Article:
2. Whisk together flour, sugar, and salt in a medium bowl. Whisk together milk, eggs, and vanilla in another medium bowl. Gradually add milk mixture to flour mixture, whisking until smooth. Add chocolate-butter mixture, whisking until smooth. Pour through a fine sieve into an airtight container; discard lumps. Refrigerate at least 2 hours or up to overnight.
3. Lightly coat an 8-inch crepe pan or nonstick skillet with melted butter. Heat over medium heat until just starting to smoke. Remove pan from heat; pour about 2 tablespoons batter into pan, swirling to cover bottom. Reduce heat to medium-low; return pan to heat. Cook, flipping once, until edges are golden and center is dry, about 30 seconds per side.
4. Slide crepe onto a plate. Repeat process with remaining batter, coating pan with butter as needed. Crepes can be refrigerated, covered, up to 1 day.
5. Place a crepe on a wire rack set over a rimmed baking sheet. Spread with about 3 tablespoons hazelnut filling. Top with another crepe. Continue layering with hazelnut filling and crepes, using about 32 crepes and ending with a crepe on top. Insert a plastic straw doen the center of the cake to provide stability. Cut off any of the straw that sticks up above the top of the cake. Refrigerate until firm, about 15 minutes.
6. Spoon 1/2 cup glaze on top of the cake, spreading to edges. Spread remaining glaze around sides of cake, coating completely. Refrigerate until glaze is firm and set, about 20 minutes. Cake can be refrigerated up to 3 days. Garnish with toasted affxnd candied hazelnuts.
Serving: Makes about 8 cups
• 2/3 Cup heavy cream
• 6 large egg whites
• 1 2/3 Cups sugar
• 1 3/4 Cups (3 1/2 sticks) unsalted butter, cut into pieces, softened
• 1 Teaspoon pure vanilla extract
• 1/3 Cup hazelnut cream, (available from Whole Foods Market, www.wholefoods.com)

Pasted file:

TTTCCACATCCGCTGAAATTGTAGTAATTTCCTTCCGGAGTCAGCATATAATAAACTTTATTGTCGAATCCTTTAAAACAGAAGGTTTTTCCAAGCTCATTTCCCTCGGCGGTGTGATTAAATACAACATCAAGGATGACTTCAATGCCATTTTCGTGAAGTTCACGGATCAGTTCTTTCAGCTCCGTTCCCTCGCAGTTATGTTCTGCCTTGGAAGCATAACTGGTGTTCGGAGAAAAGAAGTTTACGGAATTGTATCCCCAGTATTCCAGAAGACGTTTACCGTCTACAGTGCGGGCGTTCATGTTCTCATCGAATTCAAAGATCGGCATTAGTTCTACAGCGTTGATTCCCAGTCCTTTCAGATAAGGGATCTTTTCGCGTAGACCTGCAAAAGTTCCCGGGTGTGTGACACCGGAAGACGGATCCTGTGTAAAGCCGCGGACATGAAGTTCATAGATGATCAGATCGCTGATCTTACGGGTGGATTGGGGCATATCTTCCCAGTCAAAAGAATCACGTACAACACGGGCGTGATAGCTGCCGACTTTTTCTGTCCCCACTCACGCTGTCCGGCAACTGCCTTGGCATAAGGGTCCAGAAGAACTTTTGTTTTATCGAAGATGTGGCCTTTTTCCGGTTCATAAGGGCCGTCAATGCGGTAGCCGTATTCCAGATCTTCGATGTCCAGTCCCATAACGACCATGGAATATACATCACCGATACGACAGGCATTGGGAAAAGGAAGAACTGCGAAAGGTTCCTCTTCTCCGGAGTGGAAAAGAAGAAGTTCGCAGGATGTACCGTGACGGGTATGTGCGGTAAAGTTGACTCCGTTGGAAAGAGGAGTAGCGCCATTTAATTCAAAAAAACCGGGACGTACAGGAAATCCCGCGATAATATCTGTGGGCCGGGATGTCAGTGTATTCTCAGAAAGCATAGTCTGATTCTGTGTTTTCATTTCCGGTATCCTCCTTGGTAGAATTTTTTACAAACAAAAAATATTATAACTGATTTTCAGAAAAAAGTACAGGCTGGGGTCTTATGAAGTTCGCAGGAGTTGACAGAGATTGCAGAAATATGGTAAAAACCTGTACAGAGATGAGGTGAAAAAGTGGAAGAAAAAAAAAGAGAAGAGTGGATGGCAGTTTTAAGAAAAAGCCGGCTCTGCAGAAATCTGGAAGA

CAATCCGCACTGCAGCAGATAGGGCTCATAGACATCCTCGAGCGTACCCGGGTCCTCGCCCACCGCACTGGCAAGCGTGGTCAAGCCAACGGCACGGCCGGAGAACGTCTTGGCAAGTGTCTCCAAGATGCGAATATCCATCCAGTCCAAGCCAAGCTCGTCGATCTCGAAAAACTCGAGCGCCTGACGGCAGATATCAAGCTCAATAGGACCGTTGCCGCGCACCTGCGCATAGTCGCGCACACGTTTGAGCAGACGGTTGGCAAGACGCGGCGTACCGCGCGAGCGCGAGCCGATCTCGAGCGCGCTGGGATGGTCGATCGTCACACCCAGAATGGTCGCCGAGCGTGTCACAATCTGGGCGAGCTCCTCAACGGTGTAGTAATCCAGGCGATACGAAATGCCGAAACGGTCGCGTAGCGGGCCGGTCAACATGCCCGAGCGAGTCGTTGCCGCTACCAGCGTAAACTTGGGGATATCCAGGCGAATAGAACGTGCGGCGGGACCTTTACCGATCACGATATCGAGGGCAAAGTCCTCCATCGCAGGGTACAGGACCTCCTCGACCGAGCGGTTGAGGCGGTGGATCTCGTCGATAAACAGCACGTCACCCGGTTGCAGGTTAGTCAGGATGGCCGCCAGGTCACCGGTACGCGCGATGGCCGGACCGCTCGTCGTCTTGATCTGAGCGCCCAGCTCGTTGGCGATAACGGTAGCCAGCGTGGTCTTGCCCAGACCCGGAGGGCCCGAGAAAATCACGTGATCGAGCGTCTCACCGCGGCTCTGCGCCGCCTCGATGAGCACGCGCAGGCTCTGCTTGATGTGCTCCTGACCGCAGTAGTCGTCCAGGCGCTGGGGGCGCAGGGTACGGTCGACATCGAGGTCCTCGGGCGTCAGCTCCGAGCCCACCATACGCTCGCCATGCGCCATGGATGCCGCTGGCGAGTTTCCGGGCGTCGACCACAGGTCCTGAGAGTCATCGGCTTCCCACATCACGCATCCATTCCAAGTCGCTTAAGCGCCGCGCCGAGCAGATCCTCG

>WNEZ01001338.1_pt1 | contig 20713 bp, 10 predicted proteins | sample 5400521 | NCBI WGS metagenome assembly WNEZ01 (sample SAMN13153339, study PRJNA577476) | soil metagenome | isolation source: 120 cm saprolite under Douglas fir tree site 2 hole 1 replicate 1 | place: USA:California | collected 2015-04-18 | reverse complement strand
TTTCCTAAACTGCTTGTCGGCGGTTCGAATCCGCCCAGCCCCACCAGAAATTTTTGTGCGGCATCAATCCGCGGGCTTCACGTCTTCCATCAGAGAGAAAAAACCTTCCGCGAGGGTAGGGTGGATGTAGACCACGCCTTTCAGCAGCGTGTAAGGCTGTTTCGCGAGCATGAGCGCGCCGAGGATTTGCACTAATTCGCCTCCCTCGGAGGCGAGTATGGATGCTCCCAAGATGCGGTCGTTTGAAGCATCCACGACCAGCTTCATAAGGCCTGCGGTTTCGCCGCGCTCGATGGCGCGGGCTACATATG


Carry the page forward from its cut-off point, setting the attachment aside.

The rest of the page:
• 1 salt
1. Put cream into the bowl of an electric mixer fitted with the whisk attachment; beat on medium-high speed until soft peaks form, about 4 minutes. Transfer to a medium bowl. Refrigerate 1 hour.
2. Whisk egg whites and sugar in the clean bowl of mixer set over a pan of simmering water until sugar has dissolved and mixture registers 160 degrees;, 2 to 3 minutes.
3. Attach bowl to mixer fitted with the clean whisk attachment; beat on high speed until slightly cooled and stiff (but not dry) peaks form, about 5 minutes.
4. Fit mixer with paddle attachment. With mixer on medium-low speed, add butter, several pieces at a time, mixing well after each addition (meringue will deflate slightly as butter is added). Add vanilla, hazelnut cream, and salt; mix until mixture comes together, 3 to 5 minutes. Fold in whipped cream with a rubber spatula. Use immediately.
Serving: Makes about 2 cups
• 1 1/4 Cups heavy cream
• 1 Tablespoon light corn syrup
• 1 salt
• 10 Ounces semisweet chocolate, finely chopped
1. Bring cream, corn syrup, and salt to a boil in a medium, heavy saucepan over medium- medium-high heat. Remove from heat. Add chocolate; swirl pan to cover completely with cream. Let stand about 5 minutes. Stir until smooth. Let cool completely.
Serving: Makes 9
• 9 hazelnuts, toasted and peeled
• 1 Cup sugar
1. Thread each hazelnut onto tip of a long wooden skewer; set aside. Place a cutting board along the edge of a countertop; set a baking sheet on floor next to edge.
2. Cook sugar and 1/4 cup water in a medium, heavy saucepan over medium heat, stirring occasionally, until sugar has dissolved. Continue to cook, without stirring, until syrup comes to a boil, washing down sides with a wet brush to prevent crystals from forming. Let boil until syrup turns light amber, about 5 minutes; remove from heat. Let stand until slightly cooled, 8 to 10 minutes.
3. Dip 1 skewered hazelnut into syrup, coating completely and letting excess syrup drip back into pan. When dripping syrup becomes a thin string, secure end of skewer under cutting board, letting caramel string drip over edge onto sheet. Repeat with remaining hazelnuts. Let stand until caramel has hardened, about 5 minutes. Break strings to about 4 inches. Carefully remove skewers.